HOME II For Advanced Users Top 16 The certificate server15 Certificate details Contents German

15 Certificate details

In Chapter 7.3, you have already seen the detailed dialog for the certificate you generated. It contains a lot of information about your certificate. The following section provides a more detailed overview of the most important points, with brief information on the differences between OpenPGP and X.509 certificates, including:

The user ID
consists of the name and e-mail address which you entered during the certificate creation process, e.g.
Heinrich Heine <heinrich@gpg4win.de>

For OpenPGP certificates, you can use Kleopatra to add additional user IDs to your certificate using the menu Certificates -> Add user ID... menu item. This makes sense if, for example, you wish to use the same certificate for another e-mail address.

Please note: Kleopatra only allows you to add user IDs for OpenPGP certificates, but not X.509.

are used to differentiate multiple certificates from each other. You can use fingerprints to look for (public) certificates, which are stored on a globally available OpenPGP certificate server (key server) or an X.509 certificate server. You can read more about certificate servers in the next chapter.
The key ID
consists of the last eight characters of the fingerprint and fulfils the same function. While less characters make it easier to handle key IDs, they also increase the risk of multiple hits (different certificates with the same ID).
The validity
of certificates describes the duration of their validity and their expiry date, if applicable.

In the case of OpenPGP certificates, the validity is usually set to Indefinite . You can change this in Kleopatra by clicking on [Change expiry date] in the certificate details - or select the Certificates -> Change expiry date and enter a new date. This means that you can declare the certificate valid for a limited time period, e.g. in order to issue it to outside employees.

The validity of X.509 certificates is defined by the certificate authority when the certificate is issued, and cannot be changed by the user.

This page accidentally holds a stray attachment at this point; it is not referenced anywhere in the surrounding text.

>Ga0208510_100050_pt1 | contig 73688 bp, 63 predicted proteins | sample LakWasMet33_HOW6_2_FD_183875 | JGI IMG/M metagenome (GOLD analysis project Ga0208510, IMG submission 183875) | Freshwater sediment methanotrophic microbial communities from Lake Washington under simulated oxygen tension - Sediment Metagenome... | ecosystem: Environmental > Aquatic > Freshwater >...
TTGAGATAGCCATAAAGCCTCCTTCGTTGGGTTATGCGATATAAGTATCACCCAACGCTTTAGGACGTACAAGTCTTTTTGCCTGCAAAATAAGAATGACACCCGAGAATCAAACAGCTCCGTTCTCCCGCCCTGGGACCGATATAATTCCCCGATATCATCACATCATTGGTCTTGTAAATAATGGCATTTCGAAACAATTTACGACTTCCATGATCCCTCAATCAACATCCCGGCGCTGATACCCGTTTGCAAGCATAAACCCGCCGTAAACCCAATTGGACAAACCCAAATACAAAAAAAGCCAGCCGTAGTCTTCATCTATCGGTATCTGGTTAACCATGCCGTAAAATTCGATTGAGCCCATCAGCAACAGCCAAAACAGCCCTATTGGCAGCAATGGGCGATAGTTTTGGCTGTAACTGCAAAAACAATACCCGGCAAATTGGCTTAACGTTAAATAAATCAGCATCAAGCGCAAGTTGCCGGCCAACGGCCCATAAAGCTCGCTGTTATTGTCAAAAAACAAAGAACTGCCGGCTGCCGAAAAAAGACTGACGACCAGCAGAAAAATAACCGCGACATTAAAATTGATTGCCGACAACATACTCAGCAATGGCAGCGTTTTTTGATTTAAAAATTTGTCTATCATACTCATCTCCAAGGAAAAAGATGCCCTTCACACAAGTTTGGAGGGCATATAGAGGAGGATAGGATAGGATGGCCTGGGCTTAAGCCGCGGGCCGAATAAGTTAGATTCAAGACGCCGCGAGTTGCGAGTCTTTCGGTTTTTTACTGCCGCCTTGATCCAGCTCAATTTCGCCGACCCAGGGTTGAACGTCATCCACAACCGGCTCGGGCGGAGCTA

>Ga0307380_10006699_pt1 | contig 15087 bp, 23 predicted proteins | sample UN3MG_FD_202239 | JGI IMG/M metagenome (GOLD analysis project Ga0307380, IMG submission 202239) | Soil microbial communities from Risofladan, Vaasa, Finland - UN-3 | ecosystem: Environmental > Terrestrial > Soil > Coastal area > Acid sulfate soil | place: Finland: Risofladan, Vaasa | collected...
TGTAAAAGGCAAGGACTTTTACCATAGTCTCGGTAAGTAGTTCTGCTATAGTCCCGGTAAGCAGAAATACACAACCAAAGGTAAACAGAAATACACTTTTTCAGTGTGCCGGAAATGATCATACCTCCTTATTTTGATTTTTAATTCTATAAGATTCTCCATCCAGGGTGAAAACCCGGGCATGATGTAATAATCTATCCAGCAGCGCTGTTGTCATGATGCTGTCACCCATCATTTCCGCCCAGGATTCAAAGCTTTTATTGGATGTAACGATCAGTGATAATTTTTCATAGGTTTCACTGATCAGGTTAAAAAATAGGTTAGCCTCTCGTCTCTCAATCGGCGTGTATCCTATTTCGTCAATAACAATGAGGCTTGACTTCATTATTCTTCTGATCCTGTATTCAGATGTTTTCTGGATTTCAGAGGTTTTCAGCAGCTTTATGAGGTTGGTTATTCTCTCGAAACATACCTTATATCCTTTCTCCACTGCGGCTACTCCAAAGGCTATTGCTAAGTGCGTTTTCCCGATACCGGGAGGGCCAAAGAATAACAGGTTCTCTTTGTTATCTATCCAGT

Trust in the certificate holder
your own subjective confidence that the owner of the OpenPGP certificate is real (authentic) and that he will also correctly authenticate other OpenPGP certifictes. You set the trust with [Change trust in certificate holder] in the certificate details, or via the menuCertificates -> Change trust status menu item.

The trust status is only relevant for OpenPGP certificates. No such method exists for X.509 certificates.

include the user IDs of those certificate holders who are convinced of the authenticity of your certificate and have thus authenticated it. Trust in the authenticity of your certificate increases with the number of authentications you receive from other users.

Authentications are only relevant to OpenPGP certificates. This type of trust mechanism does not exist for X.509 certificates.

You do not necessarily have to know the certificate details to use Gpg4win on a daily basis, but they do become relevant when you want to receive or change new certificates.

You already learnt how to inspect and authenticate someone else's certificate and about the "Web of Trust" in Chapter 11.

© 31. August 2010, v3.0.0-beta1 (last minor changes from 21. September 2010)
The Gpg4win Compendium is filed under the GNU Free Documentation License v1.2.

HOME II For Advanced Users Top 16 The certificate server15 Certificate details Contents German